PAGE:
Industry, FAA, and homeland security officials test GA-ASI and BAE Systems avionics on RPA, demonstrate safe integration of drones in national airspace

SAN DIEGO, 26 Oct. 2012. Officials at General Atomics Aeronautical Systems Inc. (GA‑ASI), the U.S. Department of Homeland Security, Customs and Border Protection, and the FAA tested an Automatic Dependent Surveillance-Broadcast (ADS-B)-based surveillance system on a Predator/Gray Eagle-series aircraft, in an effort to demonstrate and enhance remotely piloted aircraft (RPA) flight safety.
“We are working closely with the FAA, other governmental agencies, and industry partners to advance the safety of RPA,” explains Frank W. Pace, president, Aircraft Systems Group, GA-ASI. “We believe ADS-B will play a key role in a future sense-and-avoid system and will support the FAA’s ‘Next Gen’ initiative, so this is a step in the right direction.”
The test involved GA-ASI’s Guardian RPA, a Predator B unmanned aerial vehicle (UAV) configured for maritime operations, and a prototype of BAE Systems’ AN/DPX-7 Reduced Size Transponder, a military-grade Identification Friend or Foe (IFF) device. The ADS-B-capable transponder interoperates with military and civilian Air Traffic Control (ATC) surveillance systems.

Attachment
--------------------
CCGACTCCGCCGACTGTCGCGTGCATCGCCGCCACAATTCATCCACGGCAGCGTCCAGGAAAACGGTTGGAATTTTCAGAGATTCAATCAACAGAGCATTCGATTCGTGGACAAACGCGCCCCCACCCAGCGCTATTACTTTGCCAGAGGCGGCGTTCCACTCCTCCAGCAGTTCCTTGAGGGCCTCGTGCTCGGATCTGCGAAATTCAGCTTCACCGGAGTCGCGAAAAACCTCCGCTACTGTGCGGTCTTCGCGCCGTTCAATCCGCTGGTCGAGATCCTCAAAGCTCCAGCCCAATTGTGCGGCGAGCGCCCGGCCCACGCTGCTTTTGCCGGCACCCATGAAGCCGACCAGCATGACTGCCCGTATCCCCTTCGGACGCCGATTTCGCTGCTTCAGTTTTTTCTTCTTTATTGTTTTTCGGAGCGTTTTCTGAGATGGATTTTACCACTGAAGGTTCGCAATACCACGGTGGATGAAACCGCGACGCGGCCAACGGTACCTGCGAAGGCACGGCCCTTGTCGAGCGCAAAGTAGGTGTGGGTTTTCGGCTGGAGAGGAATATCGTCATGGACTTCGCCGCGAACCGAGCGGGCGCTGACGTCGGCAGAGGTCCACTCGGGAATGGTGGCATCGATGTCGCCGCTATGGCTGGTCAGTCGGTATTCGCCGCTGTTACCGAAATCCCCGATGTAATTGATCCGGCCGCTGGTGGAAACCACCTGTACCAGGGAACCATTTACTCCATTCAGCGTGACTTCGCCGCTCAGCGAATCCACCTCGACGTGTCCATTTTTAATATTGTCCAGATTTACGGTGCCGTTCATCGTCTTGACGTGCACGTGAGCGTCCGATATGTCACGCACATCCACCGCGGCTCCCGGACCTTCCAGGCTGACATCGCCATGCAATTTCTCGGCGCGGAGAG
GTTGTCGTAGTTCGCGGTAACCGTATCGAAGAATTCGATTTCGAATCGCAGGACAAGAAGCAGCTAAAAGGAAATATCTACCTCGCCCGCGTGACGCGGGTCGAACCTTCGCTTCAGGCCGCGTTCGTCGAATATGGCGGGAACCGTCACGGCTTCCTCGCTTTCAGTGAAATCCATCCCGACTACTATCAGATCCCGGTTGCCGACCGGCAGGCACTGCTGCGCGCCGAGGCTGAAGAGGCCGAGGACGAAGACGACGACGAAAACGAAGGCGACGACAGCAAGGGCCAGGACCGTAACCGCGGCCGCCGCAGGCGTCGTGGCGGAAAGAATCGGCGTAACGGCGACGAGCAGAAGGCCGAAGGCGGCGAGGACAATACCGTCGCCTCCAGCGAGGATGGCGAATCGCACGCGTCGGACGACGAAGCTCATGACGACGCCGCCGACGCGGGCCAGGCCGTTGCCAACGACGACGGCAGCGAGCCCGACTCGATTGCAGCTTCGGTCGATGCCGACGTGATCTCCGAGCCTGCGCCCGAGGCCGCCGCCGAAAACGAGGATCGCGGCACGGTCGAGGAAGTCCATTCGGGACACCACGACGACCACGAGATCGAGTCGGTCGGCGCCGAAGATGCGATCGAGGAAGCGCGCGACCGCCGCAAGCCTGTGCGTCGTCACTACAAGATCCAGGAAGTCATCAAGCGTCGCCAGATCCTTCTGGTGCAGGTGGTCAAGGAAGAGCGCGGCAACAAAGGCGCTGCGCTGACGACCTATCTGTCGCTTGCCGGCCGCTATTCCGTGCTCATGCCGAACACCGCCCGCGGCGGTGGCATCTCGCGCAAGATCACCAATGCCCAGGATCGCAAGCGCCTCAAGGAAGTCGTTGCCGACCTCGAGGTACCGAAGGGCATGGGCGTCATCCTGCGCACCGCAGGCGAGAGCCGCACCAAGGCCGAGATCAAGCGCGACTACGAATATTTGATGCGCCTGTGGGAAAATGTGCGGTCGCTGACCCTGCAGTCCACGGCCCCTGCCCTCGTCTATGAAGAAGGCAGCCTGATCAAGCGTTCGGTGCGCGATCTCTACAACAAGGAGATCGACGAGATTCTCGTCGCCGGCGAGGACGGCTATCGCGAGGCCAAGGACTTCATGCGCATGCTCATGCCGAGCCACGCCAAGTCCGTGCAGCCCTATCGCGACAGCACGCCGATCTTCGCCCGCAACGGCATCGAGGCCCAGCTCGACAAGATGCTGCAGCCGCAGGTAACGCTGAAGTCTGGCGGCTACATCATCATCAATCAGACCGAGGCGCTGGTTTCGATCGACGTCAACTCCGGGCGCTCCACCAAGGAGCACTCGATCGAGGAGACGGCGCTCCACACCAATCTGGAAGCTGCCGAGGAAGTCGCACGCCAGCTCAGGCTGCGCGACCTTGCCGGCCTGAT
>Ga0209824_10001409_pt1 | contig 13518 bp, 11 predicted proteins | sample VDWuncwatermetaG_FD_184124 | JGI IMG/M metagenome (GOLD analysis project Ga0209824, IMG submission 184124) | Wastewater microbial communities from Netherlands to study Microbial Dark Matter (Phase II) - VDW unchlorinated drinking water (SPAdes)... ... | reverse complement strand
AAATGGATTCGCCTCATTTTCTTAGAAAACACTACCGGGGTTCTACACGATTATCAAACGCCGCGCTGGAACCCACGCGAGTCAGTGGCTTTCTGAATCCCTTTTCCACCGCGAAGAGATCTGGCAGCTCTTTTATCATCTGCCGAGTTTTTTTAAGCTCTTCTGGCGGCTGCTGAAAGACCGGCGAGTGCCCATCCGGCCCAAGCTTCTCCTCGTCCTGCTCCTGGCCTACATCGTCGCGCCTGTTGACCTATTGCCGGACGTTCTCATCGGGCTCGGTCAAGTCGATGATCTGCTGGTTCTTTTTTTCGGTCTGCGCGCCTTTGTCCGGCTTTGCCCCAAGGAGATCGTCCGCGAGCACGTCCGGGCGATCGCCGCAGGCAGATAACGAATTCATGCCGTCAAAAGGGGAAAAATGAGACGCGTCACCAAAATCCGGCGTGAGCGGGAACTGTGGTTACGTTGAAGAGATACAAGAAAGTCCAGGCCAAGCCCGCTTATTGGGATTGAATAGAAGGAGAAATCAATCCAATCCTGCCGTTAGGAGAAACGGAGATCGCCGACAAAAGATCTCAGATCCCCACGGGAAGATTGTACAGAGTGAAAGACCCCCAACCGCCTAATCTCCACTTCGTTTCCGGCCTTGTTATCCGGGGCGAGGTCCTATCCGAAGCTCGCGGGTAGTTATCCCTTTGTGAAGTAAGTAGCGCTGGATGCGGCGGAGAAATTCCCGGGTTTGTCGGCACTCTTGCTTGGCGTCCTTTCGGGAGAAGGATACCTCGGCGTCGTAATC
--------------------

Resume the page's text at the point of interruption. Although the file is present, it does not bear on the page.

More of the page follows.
During the test, Guardian’s ADS-B IN-capable transponder detected other ADS-B-equipped aircraft in the vicinity, displaying the aircraft on the ground control station (GCS) display. Guardian’s ADS-B OUT transponder simultaneously notified other aircraft and ATC of its location and velocity.
The goal was to demonstrate that Predator/Gray Eagle-series aircraft can fly cooperatively and safely in the National Airspace System (NAS), enabling ATC to know their location and flight profiles precisely, describes a spokesperson.
GA-ASI is a manufacturer of remotely piloted aircraft (RPA), tactical reconnaissance radars, and electro-optic surveillance systems.
ADS-B is the GPS-based surveillance system that is the cornerstone of the FAA’s NextGen Air Traffic Management (ATM) system, which aims to convert America’s ATC system from a ground-based system to a satellite-based system, resulting in simplified air traffic logistics and enhanced aircraft safety margins. The FAA has mandated that all aircraft flying above 10,000 feet or around major U.S. airports must be ADS-B equipped by 2020.